1937 CORD 812 PHAETON SEDAN
Chassis No. 1480H
Engine No. FB1955
Palm Beach Tan with a burgundy vinyl interior and tan convertible top
Engine: Lycoming V-8, L-head, side valve, 4,829cc, 120bhp at 3,600rpm; Gearbox: four-speed pre-selector with electro-vacuum shift front wheel drive; Suspension: independent, transverse leaf front, semi-elliptic rear; Brakes: four wheel hydraulic drum. Left hand drive.
One of the most distinctive American cars of its era was the Cord 810/812. The famous design of Gordon Buehrig and August Duesenberg astonished visitors at the 1936 New York Auto Show and was classified by the city's Museum of Modern Art as one of the world's ten outstanding pieces of industrial design.
E.L. Cord's career included making a success of the ailing Auburn Motor Co. and taking on the even greater challenge of Duesenberg. Somehow E.L. Cord found time to conceive a brand new marque bearing his name, starting with some amazing front wheel drive luxury cars with largely conventional looks. Then came the completely different 810, with a clean line, an alligator bonnet and pop-up headlamps. It utilized a Lycoming V8 engine and had an ingenious form of semi-automatic gearbox. Despite the novel car's widespread acclaim in the motoring press, the buying public was cautious of something so advanced. Understandably, since front-wheel drive was hardly known except on a few special European cars and the styling was so avant garde, the car hardly looks out of date even today. Only 1,174 of the original 810 cars were made in 1936, followed by the 812 version in 1937 (which had an option for a supercharger).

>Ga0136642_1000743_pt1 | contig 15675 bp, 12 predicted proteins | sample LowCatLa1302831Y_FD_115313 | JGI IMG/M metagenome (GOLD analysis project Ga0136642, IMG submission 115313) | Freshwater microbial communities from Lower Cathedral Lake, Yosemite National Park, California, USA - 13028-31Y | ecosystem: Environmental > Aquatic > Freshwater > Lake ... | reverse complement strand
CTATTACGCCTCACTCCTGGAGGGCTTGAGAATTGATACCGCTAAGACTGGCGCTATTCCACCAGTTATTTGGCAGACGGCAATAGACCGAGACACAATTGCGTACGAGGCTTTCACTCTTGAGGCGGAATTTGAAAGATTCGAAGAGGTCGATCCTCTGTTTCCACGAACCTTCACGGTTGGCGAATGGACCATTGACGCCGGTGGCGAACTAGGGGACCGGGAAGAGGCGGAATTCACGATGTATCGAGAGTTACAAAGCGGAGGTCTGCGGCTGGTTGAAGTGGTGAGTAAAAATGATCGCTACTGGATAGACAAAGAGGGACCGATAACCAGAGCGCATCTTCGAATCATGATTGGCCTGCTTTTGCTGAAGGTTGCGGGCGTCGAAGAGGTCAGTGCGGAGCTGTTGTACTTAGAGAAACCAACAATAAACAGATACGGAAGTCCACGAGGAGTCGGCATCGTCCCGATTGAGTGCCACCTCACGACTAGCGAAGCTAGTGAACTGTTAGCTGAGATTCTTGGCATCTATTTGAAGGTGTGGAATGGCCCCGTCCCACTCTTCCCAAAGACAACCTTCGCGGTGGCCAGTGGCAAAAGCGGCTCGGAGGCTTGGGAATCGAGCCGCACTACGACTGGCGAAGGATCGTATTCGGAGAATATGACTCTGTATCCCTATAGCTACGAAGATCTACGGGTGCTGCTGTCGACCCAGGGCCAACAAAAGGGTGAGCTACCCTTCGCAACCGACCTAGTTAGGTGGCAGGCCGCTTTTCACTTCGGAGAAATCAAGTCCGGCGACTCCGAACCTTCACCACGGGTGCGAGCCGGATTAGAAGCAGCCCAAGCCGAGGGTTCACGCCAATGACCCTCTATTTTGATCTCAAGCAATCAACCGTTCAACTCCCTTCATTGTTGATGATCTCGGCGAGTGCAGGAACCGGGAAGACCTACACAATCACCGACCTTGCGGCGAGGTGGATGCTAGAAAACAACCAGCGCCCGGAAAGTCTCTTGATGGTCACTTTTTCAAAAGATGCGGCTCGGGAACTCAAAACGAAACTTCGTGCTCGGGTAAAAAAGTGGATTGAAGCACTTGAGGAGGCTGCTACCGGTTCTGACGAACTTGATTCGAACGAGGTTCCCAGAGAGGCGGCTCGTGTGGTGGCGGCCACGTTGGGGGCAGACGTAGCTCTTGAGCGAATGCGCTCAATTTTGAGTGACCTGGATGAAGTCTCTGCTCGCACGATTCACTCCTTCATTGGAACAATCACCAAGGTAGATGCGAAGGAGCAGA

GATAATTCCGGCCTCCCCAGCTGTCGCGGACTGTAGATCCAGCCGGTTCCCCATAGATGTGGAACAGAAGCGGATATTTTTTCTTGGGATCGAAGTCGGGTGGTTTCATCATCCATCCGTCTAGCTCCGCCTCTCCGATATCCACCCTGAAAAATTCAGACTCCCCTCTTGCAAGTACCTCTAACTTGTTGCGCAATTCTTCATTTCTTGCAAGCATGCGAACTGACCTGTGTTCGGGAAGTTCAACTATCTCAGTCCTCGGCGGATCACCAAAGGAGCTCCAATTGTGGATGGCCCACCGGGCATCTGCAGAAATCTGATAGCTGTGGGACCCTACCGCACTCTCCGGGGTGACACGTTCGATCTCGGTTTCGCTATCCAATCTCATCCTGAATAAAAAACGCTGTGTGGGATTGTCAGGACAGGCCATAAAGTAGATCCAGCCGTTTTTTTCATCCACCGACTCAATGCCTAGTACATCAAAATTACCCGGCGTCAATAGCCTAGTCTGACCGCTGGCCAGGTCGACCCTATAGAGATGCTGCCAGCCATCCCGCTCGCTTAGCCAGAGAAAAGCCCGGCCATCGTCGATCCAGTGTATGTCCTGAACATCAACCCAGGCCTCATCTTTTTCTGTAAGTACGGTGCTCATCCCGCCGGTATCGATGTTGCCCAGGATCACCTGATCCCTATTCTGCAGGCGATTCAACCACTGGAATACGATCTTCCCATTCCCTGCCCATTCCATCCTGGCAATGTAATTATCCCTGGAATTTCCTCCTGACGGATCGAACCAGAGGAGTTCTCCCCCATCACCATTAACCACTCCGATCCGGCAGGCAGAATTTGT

Approximately 600 of the very attractive Convertible Phaeton Sedans were built during the two year life of the Cord Front Drive and these cars are now appreciated more than ever. According to the Auburn-Cord-Duesenberg Club this car was certified in 1995 as a Category No. 1 Certified Original Car. The earliest recorded owner of this Cord, at some stage prior to 1946, is a Leroy Richards. Since 1946 there appear to have been just 7 owners to date. Between 1946 and 1983 the car lived in Ohio and Illinois before moving to Pennsylvania. For the past couple of years it has resided in Naples, Florida. Part of its early service history is recorded on file including details of the Butler vinyl interior that was installed at the factory in 1951. While this 812 was undoubtedly restored quite a number of years ago, it represents a well maintained and highly original example. The paint is highly presentable from a few feet away, however the top is slightly discolored. Very recently new rod bearings were fitted to the engine, which we are informed runs very quietly and shows good oil pressure. The car also has a radio and heater.
With fabulous looks and advanced specification, the Classic Car Club of America rightly classifies these cars as full classics.